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NYC Mayor: Stay Indoors To Avoid Toxic Wildfire Smoke; 55M Americans Breathing Unhealthy Air Due To Canada Fires. Aired 3-3:30p ET
Aired June 07, 2023 - 15:00 ET
THIS IS A RUSH TRANSCRIPT. THIS COPY MAY NOT BE IN ITS FINAL FORM AND MAY BE UPDATED.
JIM SCIUTTO, CNN HOST: The BREAKING NEWS, more than 55 million Americans under air quality alerts right now, thick smoke for more than 400 Canadian wildfires choking major U.S. cities and the people who live here. These are live pictures of the haze.
Now across many parts of the northeast at one point yesterday in New York City topped the list of the world's worst polluted cities. And today, New Yorkers can barely make out the city skyline. It looks almost like the surface of Mars there.
There's a code red air quality warning in effect for Philadelphia, where all residents are urged now to stay indoors. Even here in Washington, D.C., we are seeing the effects as well.
CNN Meteorologist Jennifer Gray, she's been helping us understand this.
Jennifer, looking at that map there, first of all, boy, look at that ranking to see the U.S. well above for a time, New York City well above some of the worst polluted cities in the world. Tell us about that ranking and tell us how long it's likely to stay like this.
JENNIFER GRAY, CNN WEATHER CORRESPONDENT: Well, New York City right now is topping the world for the worst air quality of any major city in the entire globe. So New York City's at that number one spot right now.
Now, this changes about every five minutes. So in the next 10 or 15 minutes, that could drop to number three or four. But regardless, over the last two days or so New York City has fallen somewhere within this top 10 lists of the poorest air quality in the world. Toronto has been right up there as well with New York over the last couple of days as well.
So it just drives home how horrible the air quality is across the Northeast, New England, even into the mid-Atlantic. You can barely make out the skyscrapers there. I don't even know if you can see it on your television. I can barely see it from here, but the smoke is so thick. We've seen visibility less than a mile, New York City is less than a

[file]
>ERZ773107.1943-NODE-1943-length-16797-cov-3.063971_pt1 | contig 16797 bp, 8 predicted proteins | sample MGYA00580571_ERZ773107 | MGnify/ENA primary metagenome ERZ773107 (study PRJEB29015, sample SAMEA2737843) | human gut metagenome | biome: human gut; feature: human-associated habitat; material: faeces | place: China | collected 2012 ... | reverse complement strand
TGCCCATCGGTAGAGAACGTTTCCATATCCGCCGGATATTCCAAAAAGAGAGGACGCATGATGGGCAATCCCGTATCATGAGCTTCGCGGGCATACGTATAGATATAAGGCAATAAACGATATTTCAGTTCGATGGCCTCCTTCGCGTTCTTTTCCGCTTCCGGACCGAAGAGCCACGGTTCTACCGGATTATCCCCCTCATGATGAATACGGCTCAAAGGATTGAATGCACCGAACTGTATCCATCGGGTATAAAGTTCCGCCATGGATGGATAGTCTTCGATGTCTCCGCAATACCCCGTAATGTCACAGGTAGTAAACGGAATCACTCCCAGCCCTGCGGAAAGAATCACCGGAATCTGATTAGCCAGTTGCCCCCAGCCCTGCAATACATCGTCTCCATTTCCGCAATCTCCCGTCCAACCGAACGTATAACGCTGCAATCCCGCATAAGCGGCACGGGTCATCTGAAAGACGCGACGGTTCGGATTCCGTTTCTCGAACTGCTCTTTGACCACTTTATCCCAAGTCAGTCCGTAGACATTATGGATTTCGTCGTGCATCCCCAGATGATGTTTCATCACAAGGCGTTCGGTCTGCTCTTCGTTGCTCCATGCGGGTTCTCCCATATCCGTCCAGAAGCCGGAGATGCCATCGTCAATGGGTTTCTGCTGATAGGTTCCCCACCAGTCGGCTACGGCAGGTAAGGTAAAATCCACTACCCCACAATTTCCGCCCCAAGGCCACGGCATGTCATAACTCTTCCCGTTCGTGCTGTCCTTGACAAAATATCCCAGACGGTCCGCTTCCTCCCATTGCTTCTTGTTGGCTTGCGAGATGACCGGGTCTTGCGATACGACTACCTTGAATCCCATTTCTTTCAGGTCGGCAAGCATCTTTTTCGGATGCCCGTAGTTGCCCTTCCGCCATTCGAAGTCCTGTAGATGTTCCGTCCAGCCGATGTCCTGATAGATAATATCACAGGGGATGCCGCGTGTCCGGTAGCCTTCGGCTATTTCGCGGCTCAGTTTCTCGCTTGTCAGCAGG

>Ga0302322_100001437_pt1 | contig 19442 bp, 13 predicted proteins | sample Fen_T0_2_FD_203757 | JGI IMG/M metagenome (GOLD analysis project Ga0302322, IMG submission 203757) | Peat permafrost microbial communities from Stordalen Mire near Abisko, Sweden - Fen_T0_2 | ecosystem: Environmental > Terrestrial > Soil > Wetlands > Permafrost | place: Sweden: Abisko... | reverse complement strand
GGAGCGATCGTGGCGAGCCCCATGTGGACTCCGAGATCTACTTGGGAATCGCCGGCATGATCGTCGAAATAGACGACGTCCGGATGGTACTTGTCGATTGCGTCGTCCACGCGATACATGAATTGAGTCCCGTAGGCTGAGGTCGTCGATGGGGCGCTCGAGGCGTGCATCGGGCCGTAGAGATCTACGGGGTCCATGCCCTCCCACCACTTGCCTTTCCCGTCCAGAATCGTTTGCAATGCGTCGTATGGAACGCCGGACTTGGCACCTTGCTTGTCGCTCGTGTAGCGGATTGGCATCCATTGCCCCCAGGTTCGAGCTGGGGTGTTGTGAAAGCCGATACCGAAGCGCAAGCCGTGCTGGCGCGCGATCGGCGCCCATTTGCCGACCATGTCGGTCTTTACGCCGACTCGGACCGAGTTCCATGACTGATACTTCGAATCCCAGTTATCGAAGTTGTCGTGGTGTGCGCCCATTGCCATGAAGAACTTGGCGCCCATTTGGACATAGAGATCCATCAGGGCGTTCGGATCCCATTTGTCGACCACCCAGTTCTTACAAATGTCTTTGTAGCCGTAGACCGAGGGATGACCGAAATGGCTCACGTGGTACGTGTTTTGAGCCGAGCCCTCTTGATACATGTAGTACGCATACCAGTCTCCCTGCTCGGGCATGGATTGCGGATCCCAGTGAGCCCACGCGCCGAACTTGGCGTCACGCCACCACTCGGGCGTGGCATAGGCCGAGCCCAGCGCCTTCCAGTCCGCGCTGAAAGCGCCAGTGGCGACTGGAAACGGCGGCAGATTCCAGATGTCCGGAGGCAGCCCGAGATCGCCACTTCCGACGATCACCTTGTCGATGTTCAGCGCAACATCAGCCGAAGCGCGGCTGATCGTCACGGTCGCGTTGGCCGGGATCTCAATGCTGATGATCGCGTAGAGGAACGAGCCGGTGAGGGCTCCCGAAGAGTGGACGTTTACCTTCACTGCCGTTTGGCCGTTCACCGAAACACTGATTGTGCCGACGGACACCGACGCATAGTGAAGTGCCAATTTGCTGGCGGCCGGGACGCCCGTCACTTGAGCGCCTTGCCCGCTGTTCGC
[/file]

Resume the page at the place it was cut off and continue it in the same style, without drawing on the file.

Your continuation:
mile right now because of the smoke. We've seen ground stops at airports because the visibility is so low. So this is basically going to hang around, Jim, for the time being. We need a huge shift in the weather pattern before we start to see this led up a little bit. So it's all driven by the wind.
Right now those winds are out of the north and it's pushing that smoke all into the Northeast, New England. You can see all of those little red and purple dots that indicates unhealthy and very unhealthy air quality. Some of these cities are even in the hazardous category, which is the worst.
So that's why people are urged to stay indoors, especially those who have respiratory illnesses, children, especially kids and adults who have asthma really need to stay out of this, especially because this is going to most likely stick around for quite a while unfortunately. As long as we have this high stuck here and the low right to our east, these winds are going to funnel right in between. And at least for the next seven to 10 days, I don't see any huge changes in the weather pattern.
Jim, remember how long we were stuck in that weather pattern, when we had the atmospheric rivers roll across California?
GRAY: You can be stuck in these stagnant weather patterns for weeks and even months. So we're going to be talking about this for quite some time as long as these winds are out of the north. And I'm not saying we're going to be in this weather pattern for months. But I'm just saying you can be stuck in these weather patterns for quite some time.